|Lower operational costs such as those found on the Enstrom 480B are
appealing to police departments whose budgets are tight. Enstrom
Pickens County, S.C., is fighting a similar battle. Although the Sheriff’s Office has received $25,000 in grant money, the repair bill for the unit’s 1969 OH-58 comes to more than $100,000. The Sheriff’s Office is applying for new parts through a military-surplus program, which could offset $15,000 to $18,000 of the cost, said Tim Morgan, assistant sheriff. He plans to use forfeitures to make up the difference. The unit, which also has a Cessna 182, hopes to get the OH-58 airborne in the next 60 days.
The Arizona Department of Public Safety (DPS) had to cut operating hours because of the crunch. DPS reduced flight hours at regional bases in Flagstaff, Tucson and Kingman, while the central unit in Phoenix remains on call on a 24-hour basis to cover night missions, said Richard Thatcher, commander of the Aviation Bureau. Helicopters in the outlying areas are now available 12 hours a day vs. 24 hours a day earlier. Criteria for air response have also been tightened, he said. Before aircraft are dispatched, a sheriff’s department, for example, needs to make sure they have already used their ground resources to address the problem. In the last 18 months flight hours have been reduced by 40 percent. The pilot staff is down about 15 percent simply through attrition, he said. But the unit still responds to all appropriate calls for service.
While there are no plans at present to sell any of the aircraft, Thatcher doesn’t expect smooth sailing for the foreseeable future. Despite an increase in the sales tax and many budget cuts, analysts project that revenues won’t return to pre-recession levels until 2015, he said. “Everything is on the table.” Even the nation’s capital was not immune. Washington’s Metropolitan Police Department air support unit, which operates two AS350B3s, had its flight hours cut by more than 50 percent over the past year, according to operations Sgt. Randy Shedd.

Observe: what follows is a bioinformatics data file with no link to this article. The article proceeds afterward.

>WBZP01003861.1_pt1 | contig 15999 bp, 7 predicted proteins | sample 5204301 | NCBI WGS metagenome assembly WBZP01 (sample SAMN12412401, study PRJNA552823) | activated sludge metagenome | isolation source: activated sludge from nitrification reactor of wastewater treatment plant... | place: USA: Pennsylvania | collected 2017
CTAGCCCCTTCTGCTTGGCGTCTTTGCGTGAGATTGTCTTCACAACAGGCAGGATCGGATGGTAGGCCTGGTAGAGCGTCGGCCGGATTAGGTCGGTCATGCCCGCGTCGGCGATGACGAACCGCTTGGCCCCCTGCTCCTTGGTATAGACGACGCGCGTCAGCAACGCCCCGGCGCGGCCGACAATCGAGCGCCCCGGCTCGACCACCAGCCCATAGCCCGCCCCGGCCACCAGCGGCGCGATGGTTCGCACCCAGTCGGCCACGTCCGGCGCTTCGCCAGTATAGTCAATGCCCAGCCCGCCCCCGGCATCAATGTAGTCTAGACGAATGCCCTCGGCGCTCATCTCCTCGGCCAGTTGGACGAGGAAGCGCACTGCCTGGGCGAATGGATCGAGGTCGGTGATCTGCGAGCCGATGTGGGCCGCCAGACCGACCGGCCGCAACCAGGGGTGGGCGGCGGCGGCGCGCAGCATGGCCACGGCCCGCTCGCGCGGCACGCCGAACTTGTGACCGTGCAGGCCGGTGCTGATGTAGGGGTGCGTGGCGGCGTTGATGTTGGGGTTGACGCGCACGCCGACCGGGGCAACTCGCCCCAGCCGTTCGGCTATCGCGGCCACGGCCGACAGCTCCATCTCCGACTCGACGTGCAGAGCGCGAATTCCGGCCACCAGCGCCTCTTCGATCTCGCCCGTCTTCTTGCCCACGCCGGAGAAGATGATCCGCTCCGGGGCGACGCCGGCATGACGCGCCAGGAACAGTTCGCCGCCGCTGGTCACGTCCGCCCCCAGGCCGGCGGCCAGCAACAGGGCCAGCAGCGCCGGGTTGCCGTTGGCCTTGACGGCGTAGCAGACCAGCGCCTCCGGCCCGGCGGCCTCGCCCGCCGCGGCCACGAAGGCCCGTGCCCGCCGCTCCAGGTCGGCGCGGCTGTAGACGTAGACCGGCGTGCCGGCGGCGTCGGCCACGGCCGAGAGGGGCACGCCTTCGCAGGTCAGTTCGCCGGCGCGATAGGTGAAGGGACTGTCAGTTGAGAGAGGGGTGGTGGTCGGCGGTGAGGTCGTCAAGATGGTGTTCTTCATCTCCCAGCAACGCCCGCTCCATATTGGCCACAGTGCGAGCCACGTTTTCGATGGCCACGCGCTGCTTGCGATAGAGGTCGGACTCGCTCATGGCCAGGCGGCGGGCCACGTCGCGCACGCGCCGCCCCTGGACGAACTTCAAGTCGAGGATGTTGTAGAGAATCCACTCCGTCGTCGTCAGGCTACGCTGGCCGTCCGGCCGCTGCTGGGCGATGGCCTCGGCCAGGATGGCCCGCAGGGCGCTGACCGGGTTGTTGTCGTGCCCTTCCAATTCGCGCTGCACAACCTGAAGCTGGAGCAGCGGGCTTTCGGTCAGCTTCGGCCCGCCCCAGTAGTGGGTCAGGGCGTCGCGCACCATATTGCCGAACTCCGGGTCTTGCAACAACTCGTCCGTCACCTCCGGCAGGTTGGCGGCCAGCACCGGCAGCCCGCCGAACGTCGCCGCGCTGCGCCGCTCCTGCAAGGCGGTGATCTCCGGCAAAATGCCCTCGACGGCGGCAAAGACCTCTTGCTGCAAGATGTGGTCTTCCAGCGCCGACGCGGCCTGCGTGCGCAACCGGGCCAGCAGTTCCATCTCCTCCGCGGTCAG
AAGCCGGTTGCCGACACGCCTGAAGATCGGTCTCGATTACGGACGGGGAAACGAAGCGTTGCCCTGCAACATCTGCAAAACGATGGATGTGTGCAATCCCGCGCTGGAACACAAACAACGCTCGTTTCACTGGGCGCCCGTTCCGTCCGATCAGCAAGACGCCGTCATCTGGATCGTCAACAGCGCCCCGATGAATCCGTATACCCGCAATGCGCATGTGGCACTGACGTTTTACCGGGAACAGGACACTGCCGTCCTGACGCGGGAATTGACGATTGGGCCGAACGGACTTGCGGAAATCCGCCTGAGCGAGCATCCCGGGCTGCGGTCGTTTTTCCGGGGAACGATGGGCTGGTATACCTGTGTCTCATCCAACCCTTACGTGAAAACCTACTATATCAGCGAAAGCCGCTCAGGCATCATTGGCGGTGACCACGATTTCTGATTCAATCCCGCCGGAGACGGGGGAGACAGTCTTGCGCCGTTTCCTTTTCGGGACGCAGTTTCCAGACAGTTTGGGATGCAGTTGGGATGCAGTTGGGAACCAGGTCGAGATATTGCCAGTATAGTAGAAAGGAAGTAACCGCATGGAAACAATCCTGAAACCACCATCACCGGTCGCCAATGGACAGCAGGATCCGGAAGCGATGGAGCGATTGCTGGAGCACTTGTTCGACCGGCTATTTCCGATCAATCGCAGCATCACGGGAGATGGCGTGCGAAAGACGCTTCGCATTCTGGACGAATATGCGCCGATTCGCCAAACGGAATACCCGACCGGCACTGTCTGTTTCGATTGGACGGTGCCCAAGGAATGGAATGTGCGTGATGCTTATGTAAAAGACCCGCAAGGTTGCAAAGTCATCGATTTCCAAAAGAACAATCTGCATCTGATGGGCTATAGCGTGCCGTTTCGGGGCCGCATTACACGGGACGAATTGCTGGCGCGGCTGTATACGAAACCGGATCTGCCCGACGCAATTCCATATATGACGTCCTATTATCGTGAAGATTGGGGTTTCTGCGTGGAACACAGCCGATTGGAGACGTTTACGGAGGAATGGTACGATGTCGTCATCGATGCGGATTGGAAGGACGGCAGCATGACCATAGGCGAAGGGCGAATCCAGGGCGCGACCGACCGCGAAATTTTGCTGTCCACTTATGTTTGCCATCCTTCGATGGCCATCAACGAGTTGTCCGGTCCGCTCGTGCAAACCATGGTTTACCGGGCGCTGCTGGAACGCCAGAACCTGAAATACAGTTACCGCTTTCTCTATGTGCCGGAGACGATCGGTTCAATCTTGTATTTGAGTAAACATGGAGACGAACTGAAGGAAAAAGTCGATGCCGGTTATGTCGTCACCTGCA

Like some other fortunate jurisdictions, DC was able to snag a federal grant a few years ago for a new AStar. In return for purchase money from the U.S. Department of Homeland Security (DHS), the police department agreed to buy airborne radiation detection equipment.
Washington’s big-city neighbor, Baltimore, recently dodged a bullet. Its aviation unit avoided a $4-million cut for FY11 that would have severely impacted flight operations after the police commissioner interceded with the mayor. As this article went to press, the funding appeared to have been restored, but the new fiscal year does not begin until July 1, 2010.
Despite California’s high-profile budget woes, the city of Pasadena has come out pretty well so far. The Pasadena Police Department recently acquired new MD500E and Enstrom 480B light turbine helicopters. Although the city paid for the MD chopper, the 480B was fully grant-funded, said Capt. Bob Mulhall of the city’s air operations section. The Enstrom helicopter supports a multi-jurisdictional effort known as L.A. IMPACT, for Los Angeles Interagency Metropolitan Police Apprehension Task Force. The operational cost of the 480B is covered by the task force and asset forfeiture.
“Our reason for success has always been that we’ve purchased the aircraft for the mission,” Mulhall said. If the mission is to fly patrol, “I don’t need a seven-passenger helicopter to do that.” Success also requires maintaining statistical information showing that the air unit reduces crime, he added.
Neighboring towns have been impressed enough with Pasadena PD’s capabilities to hire its aviation services. The air unit now supports 10 “contract cities,” through the Foothill Air Support Team (FAST), Mulhall said. They get the benefits of access without the burdens of maintenance.
Although the MD500 wasn’t free, its police gear was purchased through the State Homeland Security Grant Program (SHSGP), which receives funds from DHS. The Pasadena unit used its FY08 grant of $650,000 to buy a FLIR, moving map system and search light for the MD500. It has applied for $500,000 in grant money for FY10 that would be used to upgrade the FLIR. Grants are an important source of funding, Mulhall said. Without them “we’d be flying FLIRs that are 20 years old.” The money is out there if you go seek it, he asserted.